Once out of the jungle we were met by two motorcycles and driven to a local house. The lady in the house was a local nurse. She was dressed in her pyjamas and I don't expect she was RCN trained but she did a good job of cleaning the wound, sterilising it with iodine and dressing it. It had now stopped bleeding. Darwin went off to speak with a doctor to ask if it needed a stitch. He said if it had stopped bleeding then don't bother. This seemed to disappoint our nurse who I think was looking forward to stitching me. She took my blood pressure and said it was a little high. I thought you try smashing your head on a rock, walking through leeched infested jungle to a witch doctors house. I bet your pressure would be up too.
It was a shame for the trek to end that way but it had been a great day and night. Back at the guest house our host said if I felt better tomorrow she would arrange a one day trip to make up for it.
Today has been a lazy day. By rights we should have been returning from the jungle so we had nothing planned. Jill re-dressed my wound. It has stopped bleeding but still looks a bit yucky. The swelling around my eye has gone down a little so that's a positive. There are a couple of internet stalls in the village so we walked to one to try and sort out a room at our next stop. While we were there we chatted with a couple of English guys. They had been trekking and also said they felt it was more dangerous than they had expected.
My eye is a topic of conversation everywhere I go. I mostly get told I should go to the hospital, although one lady said don't eat eggs until it's better. No idea why. I think they mostly go to the hospital because they have no first aid skill, no medical kits etc. At this time I'm confident we've done a good job on the eye although I anticipate a big scar when it heals.
3pm is feeding time at the Orang Utan centre. We had planned to walk up to it but at 2.45 the heavens opened so it will have to wait until the morning. Last night just as we were about to go out for food the same thing happened. Early night with a rumbling tummy. After our jungle trip we are now in a different room at the guest house. We are sat out on the balcony about 50ft in the air. We have a view across the river into the jungle. The rain just keeps coming. No hosepipe ban here.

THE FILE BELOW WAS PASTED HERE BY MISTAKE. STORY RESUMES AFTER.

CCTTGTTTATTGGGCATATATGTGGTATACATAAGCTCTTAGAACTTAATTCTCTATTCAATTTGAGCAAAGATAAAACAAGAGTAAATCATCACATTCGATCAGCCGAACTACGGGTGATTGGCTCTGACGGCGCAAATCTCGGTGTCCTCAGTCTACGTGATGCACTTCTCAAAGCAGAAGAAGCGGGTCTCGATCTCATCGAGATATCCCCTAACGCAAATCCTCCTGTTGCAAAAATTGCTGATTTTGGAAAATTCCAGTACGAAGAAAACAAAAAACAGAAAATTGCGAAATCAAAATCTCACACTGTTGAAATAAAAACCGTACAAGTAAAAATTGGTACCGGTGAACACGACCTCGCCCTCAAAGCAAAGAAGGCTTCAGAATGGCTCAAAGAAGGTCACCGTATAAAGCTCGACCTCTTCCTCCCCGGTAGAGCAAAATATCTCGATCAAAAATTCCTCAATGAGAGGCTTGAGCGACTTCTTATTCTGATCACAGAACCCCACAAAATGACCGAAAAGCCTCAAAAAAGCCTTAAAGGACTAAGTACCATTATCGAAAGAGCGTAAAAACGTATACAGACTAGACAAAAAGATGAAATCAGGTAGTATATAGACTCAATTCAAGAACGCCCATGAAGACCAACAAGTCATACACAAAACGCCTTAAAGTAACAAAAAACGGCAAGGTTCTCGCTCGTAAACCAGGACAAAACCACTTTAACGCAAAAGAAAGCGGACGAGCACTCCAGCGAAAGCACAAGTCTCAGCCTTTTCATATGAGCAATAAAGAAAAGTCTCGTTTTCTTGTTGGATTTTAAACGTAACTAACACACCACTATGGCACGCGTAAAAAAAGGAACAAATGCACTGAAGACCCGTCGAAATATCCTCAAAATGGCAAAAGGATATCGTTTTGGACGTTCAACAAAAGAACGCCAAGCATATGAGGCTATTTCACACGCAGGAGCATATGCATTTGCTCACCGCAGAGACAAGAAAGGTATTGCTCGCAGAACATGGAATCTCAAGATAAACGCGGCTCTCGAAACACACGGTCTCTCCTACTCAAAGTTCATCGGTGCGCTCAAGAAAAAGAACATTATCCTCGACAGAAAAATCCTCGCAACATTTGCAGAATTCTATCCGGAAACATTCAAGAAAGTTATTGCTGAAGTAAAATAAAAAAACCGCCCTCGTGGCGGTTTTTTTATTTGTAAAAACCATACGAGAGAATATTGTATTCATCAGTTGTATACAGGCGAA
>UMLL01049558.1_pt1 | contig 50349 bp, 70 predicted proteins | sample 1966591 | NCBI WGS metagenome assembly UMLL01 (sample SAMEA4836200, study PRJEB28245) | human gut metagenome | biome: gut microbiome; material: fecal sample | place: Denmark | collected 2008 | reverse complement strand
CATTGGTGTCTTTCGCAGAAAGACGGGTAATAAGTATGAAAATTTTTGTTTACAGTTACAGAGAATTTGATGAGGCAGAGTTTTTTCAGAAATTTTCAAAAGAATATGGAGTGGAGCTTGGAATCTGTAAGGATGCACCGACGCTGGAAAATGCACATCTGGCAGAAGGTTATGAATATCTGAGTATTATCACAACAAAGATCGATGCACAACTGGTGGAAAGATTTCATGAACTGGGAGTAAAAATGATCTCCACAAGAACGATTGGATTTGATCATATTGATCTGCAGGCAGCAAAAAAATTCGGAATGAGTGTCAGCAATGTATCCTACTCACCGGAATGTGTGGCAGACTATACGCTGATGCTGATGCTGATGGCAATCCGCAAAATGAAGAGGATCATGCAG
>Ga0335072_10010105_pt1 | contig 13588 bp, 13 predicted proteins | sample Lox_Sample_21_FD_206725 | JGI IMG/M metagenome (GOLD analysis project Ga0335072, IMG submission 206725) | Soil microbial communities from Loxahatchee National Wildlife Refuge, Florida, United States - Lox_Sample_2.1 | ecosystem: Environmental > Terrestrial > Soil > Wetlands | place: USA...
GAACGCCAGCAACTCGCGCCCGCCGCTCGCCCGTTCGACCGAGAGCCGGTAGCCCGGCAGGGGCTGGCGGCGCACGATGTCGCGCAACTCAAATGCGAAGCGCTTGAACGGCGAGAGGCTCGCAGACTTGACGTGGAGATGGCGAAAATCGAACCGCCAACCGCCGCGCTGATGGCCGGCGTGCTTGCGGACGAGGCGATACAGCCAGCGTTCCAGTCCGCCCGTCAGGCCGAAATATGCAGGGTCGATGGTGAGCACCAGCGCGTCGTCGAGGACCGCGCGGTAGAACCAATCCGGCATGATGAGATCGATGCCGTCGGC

Next day and we have arranged a short trek into the conservation area on the other side of the river. Our jungle clothes have been washed in the river so I still have blood stains on them. We did some bits around the village then at noon Darwin arrived to take us out. The plan had been to trek for a few hours then end up at the feeding platform. We got the impression that Darwin didn't like the platform.
He explained that the rehabilitation programme started in 1972 with 200 Orangs being brought to the area. They were mostly pets and injured or abandoned animals. The plan was to give them a little food and help them re-learn wild skills. Now only about 20 come to the platform so it must be working. Orangs can live to around 45 years of age. They start to mate when they are 8 and young stay with mum for several years so they are very vulnerable.
We crossed the river and headed back into the jungle above the village. Not quite as wild as before but still amazing. After an hour or so Darwin spotted an Orang in the trees. Then there were two more. It was a mother with a young one and a male following them. Males are polygamous so it may not have been a family. More likely a bloke sniffing around a single mum.
They moved towards us but high in the canopy. They have a slow but effortless swing through the trees. We stopped and watched. One of the adults came down to about 30 feet above us and sat and watched. I said to Jill 'Exactly who is watching who?' We sat and stared at each other. I defy anyone to look into the eyes of an ape and not see a cousin looking back. Darwin explained that these had been part of the re-habilitation programme and were now semi wild. They would no longer go to the platform or approach humans. However they had not yet gone away to remote jungle.
We were spellbound and watched them for about half an hour. As they moved away they climbed to the top of trees then made the tree sway to let them reach the next one.
It had been a great sight. As we moved off another of the local primates turned up. A troop of Gibbons. The Orangs are silent, slow moving and graceful. The Gibbons are noisy show offs. They move like lightning through the trees. I watched one leap from the top of a tree into fresh air. It dropped about 40 feet before grabbing a branch and swinging back up again. These guys would make Olympic gymnasts look pedestrian. We had had a brilliant time. As we headed back we got another reminder of the dangers as Darwin stopped and said Hati Hati. On the side of the path was a huge black scorpion. We gave it a wide berth.
Back at our room and the Macaque monkeys gave their evening display of agility in the trees off our balcony. We've enjoyed Bukit Lawang but it's time to move on. Next stop Lake Toba the largest and deepest volcanic lake in the world.